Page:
The number of new foreign-bred and/or primarily foreign-raced stallions standing in Kentucky keeps increasing incrementally each year, it seems. At the moment the only two active leading sires bred or raced abroad on the Top 40 General Sire list of 2015 are Lane’s End’s Candy Ride, bred in Argentina; and Ashford’s Giant’s Causeway, raced in Europe. Darley’s Street Cry, who died in 2014, was bred in Ireland. And Castleton Lyons’s Bernstein, who died in 2011, was raced in Europe.
Bernstein’s Japanese-bred son Karakontie entered stud this year at Gainesway and is one of several young foreigners — horses without runners yet — available to breeders this year. Others include Spendthrift’s Hampton Court, bred in Australia; Millennium’s Hakassan, bred in Chile; Lane’s End’s Noble Mission, bred in Great Britain; Ashford’s Magician, bred in Ireland; Ashford’s Declaration of War, raced in Europe; and Crestwood’s Bullet Train, bred in Great Britain. Calumet Farm has three that fit the bill: Americain, raced abroad; Musketier, bred in Germany; and Snapy Halo, bred in Argentina.
In the late ’70s and through the ’80s, foreign-bred and/or -raced stallions were commonplace in Kentucky, especially at Gainesway where Karakontie resides. They included such as Sharpen Up, Vaguely Noble, Green Dancer, Riverman, Lyphard, Blushing Groom, Irish River, Cresta Rider, Wolf Power, Melyno, L’Emigrant, among others, during the era of John Gaines, who sold the farm to South African Graham Beck in 1989.
Beck’s son, Antony, now runs Gainesway, and during his tenure US-bred and -raced Tapit, who entered stud for $15,000 in 2005, has risen to become the leading sire in North America and now stands for $300,000.
An internationalist like his father and Gaines, Beck helped to bring Empire Maker to Gainesway from Japan for the current season, and before him, he relocated Japanese-bred Hat Trick, a son of Sunday Silence, from Walmac to his farm. Now enter Karakontie, a French Guineas winner like previous Gainesway sires Riverman, Green Dancer, Blushing Groom, Irish River, Melyno, and L’Emigrant, all of whom stood at the farm during the ’80s. Karakontie’s entry fee is $15,000 like Tapit’s was, and he is the first French Guineas winner to stand in North America since Kingmambo, who died earlier this year and was perhaps the last great international stallion to stand in North America. And as it happens, Karakontie is from the immediate family of Kingmambo, a son of the great Miesque — 3rd dam of Karakontie. His provenance is impeccable, and there’s more.
Karakontie, like Miesque and Kingmambo, is a homebred for the Niarchos family’s Flaxman Holdings Ltd., and there’s some shared history between the Niarchos family and Gainesway, too, because the late Stavros Niarchos raced the aforementioned French Guineas winners Melyno and L’Emigrant, as well as French Group winner Cresta Rider.
Karakontie is by the Storm Cat sire Bernstein from Japanese-bred and French-raced Sun Is Up, a daughter of Sunday Silence. He was foaled in Japan because Flaxman was one of the first European breeders to patronize Japanese stallions, especially Sunday Silence and later his son Deep Impact. Sun Is Up’s dam, the Woodman mare Moon Is Up — a three-quarter sister to Kingmambo — had been sent to breed to Sunday Silence and later to Dream Well, Flaxman’s French and Irish Derby winner by Sadler’s Wells who had been sold to Shadai.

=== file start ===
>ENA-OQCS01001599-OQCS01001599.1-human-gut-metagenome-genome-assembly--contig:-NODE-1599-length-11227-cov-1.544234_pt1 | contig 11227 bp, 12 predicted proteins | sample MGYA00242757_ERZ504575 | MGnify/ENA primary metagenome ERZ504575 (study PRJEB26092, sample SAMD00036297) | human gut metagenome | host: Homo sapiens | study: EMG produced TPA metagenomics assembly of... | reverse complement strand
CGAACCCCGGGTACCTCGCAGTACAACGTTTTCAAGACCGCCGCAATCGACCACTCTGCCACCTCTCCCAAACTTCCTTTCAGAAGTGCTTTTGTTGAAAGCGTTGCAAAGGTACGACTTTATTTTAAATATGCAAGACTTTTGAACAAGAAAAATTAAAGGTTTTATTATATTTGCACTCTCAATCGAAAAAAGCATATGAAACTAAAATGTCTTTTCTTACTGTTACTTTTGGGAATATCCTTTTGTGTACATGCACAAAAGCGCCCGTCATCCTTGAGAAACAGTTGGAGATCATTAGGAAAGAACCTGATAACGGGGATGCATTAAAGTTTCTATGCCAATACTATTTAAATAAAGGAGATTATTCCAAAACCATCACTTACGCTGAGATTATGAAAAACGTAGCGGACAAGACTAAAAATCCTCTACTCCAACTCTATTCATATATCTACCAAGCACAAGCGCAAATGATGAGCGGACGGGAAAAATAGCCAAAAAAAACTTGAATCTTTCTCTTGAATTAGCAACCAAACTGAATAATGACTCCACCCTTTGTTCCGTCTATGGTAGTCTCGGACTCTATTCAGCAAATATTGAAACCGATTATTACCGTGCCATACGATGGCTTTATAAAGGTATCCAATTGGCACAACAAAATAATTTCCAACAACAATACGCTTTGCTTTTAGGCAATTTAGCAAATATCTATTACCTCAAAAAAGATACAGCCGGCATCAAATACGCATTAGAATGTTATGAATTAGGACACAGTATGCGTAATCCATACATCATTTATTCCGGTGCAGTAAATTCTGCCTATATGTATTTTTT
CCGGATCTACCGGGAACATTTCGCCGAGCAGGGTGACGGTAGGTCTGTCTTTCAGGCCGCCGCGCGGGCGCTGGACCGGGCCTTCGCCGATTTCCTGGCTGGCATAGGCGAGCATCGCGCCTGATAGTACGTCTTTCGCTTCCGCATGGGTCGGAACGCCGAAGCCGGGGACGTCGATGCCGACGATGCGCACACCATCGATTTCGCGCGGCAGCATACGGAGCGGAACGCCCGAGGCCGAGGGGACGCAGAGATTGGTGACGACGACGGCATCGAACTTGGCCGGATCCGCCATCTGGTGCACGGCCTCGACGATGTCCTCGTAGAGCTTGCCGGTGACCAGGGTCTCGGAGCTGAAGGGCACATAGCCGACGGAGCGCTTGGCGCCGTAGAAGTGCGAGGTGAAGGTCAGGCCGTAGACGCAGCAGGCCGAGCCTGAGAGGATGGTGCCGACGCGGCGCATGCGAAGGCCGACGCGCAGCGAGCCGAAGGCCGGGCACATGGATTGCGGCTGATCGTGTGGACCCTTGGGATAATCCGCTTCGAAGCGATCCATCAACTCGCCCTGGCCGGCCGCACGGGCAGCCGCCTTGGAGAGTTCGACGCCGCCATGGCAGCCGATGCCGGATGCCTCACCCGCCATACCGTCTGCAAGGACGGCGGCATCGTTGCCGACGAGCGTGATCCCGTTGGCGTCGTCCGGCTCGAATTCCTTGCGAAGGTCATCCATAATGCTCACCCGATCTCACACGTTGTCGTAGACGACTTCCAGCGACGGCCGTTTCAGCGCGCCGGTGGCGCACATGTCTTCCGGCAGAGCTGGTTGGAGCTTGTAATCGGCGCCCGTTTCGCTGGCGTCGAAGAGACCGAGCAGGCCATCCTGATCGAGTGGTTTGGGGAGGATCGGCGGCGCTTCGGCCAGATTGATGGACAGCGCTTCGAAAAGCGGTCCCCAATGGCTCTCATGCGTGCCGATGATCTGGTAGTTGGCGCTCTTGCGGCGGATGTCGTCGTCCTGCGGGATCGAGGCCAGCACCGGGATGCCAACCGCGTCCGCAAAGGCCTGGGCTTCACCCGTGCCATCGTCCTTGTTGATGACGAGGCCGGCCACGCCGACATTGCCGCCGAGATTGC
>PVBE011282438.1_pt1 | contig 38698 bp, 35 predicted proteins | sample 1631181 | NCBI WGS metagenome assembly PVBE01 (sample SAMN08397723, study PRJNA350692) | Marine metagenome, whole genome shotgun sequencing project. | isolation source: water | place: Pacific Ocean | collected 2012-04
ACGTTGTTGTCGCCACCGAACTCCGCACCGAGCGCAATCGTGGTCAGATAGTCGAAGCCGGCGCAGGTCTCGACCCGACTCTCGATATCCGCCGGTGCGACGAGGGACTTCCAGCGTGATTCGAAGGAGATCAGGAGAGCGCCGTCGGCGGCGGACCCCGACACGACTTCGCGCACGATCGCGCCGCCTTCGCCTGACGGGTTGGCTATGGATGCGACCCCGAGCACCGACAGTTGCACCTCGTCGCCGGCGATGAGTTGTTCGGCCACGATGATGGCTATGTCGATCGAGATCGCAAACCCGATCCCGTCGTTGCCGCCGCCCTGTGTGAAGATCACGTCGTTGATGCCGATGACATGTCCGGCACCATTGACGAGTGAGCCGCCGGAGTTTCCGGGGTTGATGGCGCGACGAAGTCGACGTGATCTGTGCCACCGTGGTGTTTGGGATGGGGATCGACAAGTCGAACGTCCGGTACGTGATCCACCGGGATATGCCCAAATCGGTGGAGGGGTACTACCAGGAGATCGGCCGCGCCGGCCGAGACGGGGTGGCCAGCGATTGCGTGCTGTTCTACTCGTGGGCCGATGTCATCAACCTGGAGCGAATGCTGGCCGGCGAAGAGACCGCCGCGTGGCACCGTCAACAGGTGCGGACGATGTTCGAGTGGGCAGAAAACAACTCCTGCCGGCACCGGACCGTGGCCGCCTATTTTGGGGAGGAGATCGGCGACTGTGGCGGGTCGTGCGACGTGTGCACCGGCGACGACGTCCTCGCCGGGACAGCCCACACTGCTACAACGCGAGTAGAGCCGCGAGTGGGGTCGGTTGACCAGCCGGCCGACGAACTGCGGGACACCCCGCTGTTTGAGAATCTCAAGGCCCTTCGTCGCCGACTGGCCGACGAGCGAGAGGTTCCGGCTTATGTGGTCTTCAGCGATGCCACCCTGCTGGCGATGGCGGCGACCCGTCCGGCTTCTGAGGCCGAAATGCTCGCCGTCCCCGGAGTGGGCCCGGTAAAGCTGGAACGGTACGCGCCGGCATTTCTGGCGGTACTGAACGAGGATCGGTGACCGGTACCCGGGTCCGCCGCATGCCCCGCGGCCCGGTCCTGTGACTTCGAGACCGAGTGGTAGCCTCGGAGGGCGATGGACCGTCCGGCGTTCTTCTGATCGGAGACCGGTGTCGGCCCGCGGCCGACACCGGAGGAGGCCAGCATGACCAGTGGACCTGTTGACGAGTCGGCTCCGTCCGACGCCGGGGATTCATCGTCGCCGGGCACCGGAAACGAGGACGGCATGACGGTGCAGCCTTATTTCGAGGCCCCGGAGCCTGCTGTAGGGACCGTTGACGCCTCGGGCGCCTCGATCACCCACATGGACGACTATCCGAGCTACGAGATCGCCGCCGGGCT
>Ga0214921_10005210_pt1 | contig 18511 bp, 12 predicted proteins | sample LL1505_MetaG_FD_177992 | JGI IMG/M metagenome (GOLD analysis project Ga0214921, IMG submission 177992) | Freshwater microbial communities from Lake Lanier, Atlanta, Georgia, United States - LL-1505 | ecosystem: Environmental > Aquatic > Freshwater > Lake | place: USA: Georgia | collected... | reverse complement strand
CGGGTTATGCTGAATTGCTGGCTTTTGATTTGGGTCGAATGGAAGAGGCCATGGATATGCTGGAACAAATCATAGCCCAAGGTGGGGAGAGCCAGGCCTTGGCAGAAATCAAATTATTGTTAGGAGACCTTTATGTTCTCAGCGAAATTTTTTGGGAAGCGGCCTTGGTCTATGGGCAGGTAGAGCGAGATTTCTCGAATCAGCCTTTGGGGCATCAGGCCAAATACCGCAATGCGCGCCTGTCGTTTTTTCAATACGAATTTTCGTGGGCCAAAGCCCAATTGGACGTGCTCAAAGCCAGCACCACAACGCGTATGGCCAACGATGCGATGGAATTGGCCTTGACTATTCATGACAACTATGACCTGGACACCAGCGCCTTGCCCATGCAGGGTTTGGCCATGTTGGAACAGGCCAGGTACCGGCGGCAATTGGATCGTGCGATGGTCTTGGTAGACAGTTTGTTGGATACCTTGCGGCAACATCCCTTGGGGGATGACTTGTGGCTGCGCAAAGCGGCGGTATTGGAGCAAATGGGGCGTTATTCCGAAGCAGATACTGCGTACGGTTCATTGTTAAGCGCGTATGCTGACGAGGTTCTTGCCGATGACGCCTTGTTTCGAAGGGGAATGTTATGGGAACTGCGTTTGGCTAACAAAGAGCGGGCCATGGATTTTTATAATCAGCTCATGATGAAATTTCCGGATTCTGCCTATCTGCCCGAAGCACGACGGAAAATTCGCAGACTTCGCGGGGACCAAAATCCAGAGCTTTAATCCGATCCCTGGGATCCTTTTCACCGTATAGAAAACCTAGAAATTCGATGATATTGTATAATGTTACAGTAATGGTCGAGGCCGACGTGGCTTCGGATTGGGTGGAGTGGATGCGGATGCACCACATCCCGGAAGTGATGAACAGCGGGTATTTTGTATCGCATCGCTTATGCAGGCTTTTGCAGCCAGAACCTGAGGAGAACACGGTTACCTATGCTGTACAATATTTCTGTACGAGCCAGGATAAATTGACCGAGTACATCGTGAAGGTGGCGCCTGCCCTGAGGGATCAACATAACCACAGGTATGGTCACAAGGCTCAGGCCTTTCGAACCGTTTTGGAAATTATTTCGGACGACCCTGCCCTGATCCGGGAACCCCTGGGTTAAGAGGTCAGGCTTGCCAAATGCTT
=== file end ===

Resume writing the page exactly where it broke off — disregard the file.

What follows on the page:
Foaled in Japan in 1998, Sun Is Up was unplaced and was later brought to North America to begin her breeding career, where she produced two stakes winners, Sunday Sunrise (by Lemon Drop Kid) and Bottega (by Mineshaft). She was sent back to Japan in foal to Bernstein to be bred to the ex-Flaxman Arc winner Bago and foaled Karakontie in 2011.
Karakontie was raced in France at 2, where he won the G1 Prix Jean-Luc Lagardere (Grand Criterium) over 1400 meters; and at 3 in France and North America, where he won the G1 Poule d’Essai des Poulains (French Guineas) over 1600 meters and the G1 Breeders’ Cup Mile at Santa Anita — a race won twice by Miesque — in the time of 1:32.88. The colt made a few starts at 4 and attempted the BC Mile again, but he was not the same class as the year before and was retired with a record of five wins from 12 starts and the equivalent of almost $2 million in earnings.
He’s an interesting horse for North American breeders and a potentially influential one based on the sire records of Gainesway’s previous French Guineas winners. His sire, Bernstein, died at 14 but was a very good stallion who sired more than 90 stakes winners here and in Argentina, to where he shuttled and was held in even higher regard than here. He is the sire of back-to-back Breeders’ Cup Mile winners, too, as Tepin, from the penultimate crop of her sire like Karakontie, won the race last year.
Karakontie’s family is high-class and includes top milers Miesque and Kingmambo, the latter an outstanding international stallion. His race record is top-shelf, too, as a G1 winner at 2, a French classic winner at a mile and the BC Mile winner at 3 in fast time. Physically, he appears to be a European type, a horse of quality if not mass, with plenty of stretch and leg, and he will probably find the broodmare population here with lines of Mr. Prospector, Northern Dancer, and Seattle Slew to his liking.